• Remote technology allows external providers to access your networks from anywhere in the world to diagnose faults and solve problems quickly

These benefits, of course, are all fantastic, but how do you go about choosing the right provider for your IT services?

What do managed IT service providers do?

Every organisation is unique in its digital needs, but it’s important to concentrate on these basics when searching for an IT support team:

Working with both PC and Mac:

Office workers, for example, will require desktop computers and remote workers will most likely use laptops. And, regardless of the industry, it’s increasingly common to find PCs and Macs rubbing shoulders under the same roof. Looking after all these different types of equipment requires a level of experience and expertise that the average office manager simply won’t have. However, the best IT support teams are able to tackle all these different challenges with confidence and ease.

Cloud Services:

The headlines surrounding cloud computing have been inescapable over the last few years and this is with good reason due to the amazing benefits it provides. Off-site network solutions and storage facilities free up valuable space in your premises, but how do you know which cloud provider is right for you? If, however, you have an IT support team on hand then they will be able to recommend the best provider for your needs and, as a result, help enhance your IT operations.

 

Plan for Future IT System Growth:

If your business wants to grow then you need to make sure your IT solutions grow at the same pace. And that’s why it’s vital that you work with an IT support team who can plan for future growth. Ideas should be drawn together to schedule a five year plan that allows your organisation to expand as planned and with the minimum of fuss.

The demands of business in the 21st century are such that you need to ensure your IT operations are carefully managed. With this taken care of you can concentrate on remaining competitive and providing your customers with a fantastic level of service. And, with an external IT support team on standby, this has never been easier to achieve

What is a spear phishing attack?

What is Spear Phishing?

Spear phishing has been present in the digital landscape for over 20 years, but it’s only in the last 10 years that it’s started making headlines.

Primarily using email to deliver its malicious payload, spear phishing presents a very real and current threat to any business with an email account. Key to combatting the threat of phishing is by educating your business on the signs and symptoms of such an attack, so let’s take a look at what you’re up against.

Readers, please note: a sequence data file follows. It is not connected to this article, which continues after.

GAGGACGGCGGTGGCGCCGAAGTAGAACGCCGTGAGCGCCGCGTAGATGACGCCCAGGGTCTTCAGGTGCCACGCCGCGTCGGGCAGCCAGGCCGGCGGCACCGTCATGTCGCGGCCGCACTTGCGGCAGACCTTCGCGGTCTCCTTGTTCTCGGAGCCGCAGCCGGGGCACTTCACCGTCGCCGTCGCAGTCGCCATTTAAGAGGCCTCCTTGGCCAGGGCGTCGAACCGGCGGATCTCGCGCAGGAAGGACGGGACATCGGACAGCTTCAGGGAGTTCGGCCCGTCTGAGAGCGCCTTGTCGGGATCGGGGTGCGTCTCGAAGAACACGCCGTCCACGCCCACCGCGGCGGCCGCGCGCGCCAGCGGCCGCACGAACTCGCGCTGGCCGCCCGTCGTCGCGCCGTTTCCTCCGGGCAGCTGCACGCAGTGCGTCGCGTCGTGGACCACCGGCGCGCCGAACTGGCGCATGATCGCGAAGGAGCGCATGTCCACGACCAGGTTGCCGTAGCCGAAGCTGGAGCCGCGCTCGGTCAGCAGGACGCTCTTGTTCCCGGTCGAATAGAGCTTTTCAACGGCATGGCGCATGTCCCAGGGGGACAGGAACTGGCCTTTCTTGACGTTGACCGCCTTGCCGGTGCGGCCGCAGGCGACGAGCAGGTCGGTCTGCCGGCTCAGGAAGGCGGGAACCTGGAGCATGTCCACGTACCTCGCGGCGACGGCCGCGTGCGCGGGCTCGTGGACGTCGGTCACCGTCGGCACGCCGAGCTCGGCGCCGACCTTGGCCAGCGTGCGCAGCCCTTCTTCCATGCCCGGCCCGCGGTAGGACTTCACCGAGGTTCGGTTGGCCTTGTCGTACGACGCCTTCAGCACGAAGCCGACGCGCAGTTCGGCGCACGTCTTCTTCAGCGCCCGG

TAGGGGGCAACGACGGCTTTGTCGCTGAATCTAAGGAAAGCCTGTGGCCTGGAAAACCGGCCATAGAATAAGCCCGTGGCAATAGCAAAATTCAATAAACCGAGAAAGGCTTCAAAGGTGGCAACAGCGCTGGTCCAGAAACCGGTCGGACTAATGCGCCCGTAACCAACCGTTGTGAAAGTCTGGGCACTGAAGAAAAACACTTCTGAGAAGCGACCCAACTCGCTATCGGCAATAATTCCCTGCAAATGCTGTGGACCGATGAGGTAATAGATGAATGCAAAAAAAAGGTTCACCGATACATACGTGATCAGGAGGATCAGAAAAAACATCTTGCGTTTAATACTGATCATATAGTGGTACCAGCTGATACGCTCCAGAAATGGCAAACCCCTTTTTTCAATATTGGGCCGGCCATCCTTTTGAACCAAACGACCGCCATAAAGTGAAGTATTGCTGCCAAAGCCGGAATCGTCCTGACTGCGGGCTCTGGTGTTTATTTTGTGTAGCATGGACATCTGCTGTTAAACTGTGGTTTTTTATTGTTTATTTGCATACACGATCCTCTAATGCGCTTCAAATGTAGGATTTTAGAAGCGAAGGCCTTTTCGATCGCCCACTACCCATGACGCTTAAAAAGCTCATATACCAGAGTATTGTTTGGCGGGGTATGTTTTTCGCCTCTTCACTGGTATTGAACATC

Spear Phishing Techniques

A number of techniques are employed when launching a phishing technique and these can include:

  • Macros contained within Microsoft Office documents that, once activated, allow hackers to gain remote access of the infected PC
  • Tricking employees into disclosing sensitive data such as login details for company emails or databases
  • Redirecting victims to malicious websites where malware can be downloaded to their PC

What’s Different About Spear Phishing?

Phishing is frequently in the headlines, so many businesses are aware of this threat and know how to protect themselves. Spear phishing, however, is a little different.

Where phishing emails tend to target large numbers of individuals with generic content, spear phishing is a much more personalised attack. For example, rather than starting an email with “Dear Sir/Madam”, a spear phishing email will use the recipients exact name to engender trust and move the recipient closer to taking the malicious bait.

What are the Characteristics of a Spear Phishing Attack?

Phishing attacks are generally executed by sophisticated hackers, but there are still a number of telltale signs which characterise spear phishing such as:

  • Multiple Levels of Attack: Phishing attacks businesses on a number of different levels following the initial infection, so further attacks are likely to involve malware downloads, logging keystrokes and capturing screenshots.
  • A Combination of Threats: To enhance the chances of outwitting standard web defences, spear phishing incorporates a number of different techniques to deliver their payload including infected URLs, documents and unauthorised downloads.
  • Exploiting Zero Day Vulnerabilities: Spear phishing specialises in exploiting the numerous zero day vulnerabilities that can arise in browsers, apps and the various plugins that are found within desktop PCs.

Spear Phishing Examples

If you take a look at the IT headlines from the last couple of years then it doesn’t take long to find a mention of spear phishing.

In 2016, an employee of Snapchat fell victim to a spear phishing scam which involved an email being sent which claimed it was from the Snapchat CEO. Falling for the scam, the employee duly followed the request within the email and forwarded on payroll details to a spoof email address.

However, the most famous example of spear phishing is the attack launched on the US Democratic Party in 2016. Hackers sent spoof emails claiming to be from Google representatives and advising recipients to update their email passwords to strengthen security. However, the links contained within these emails merely led the victims to malicious websites which allowed the hackers to take control of their email accounts.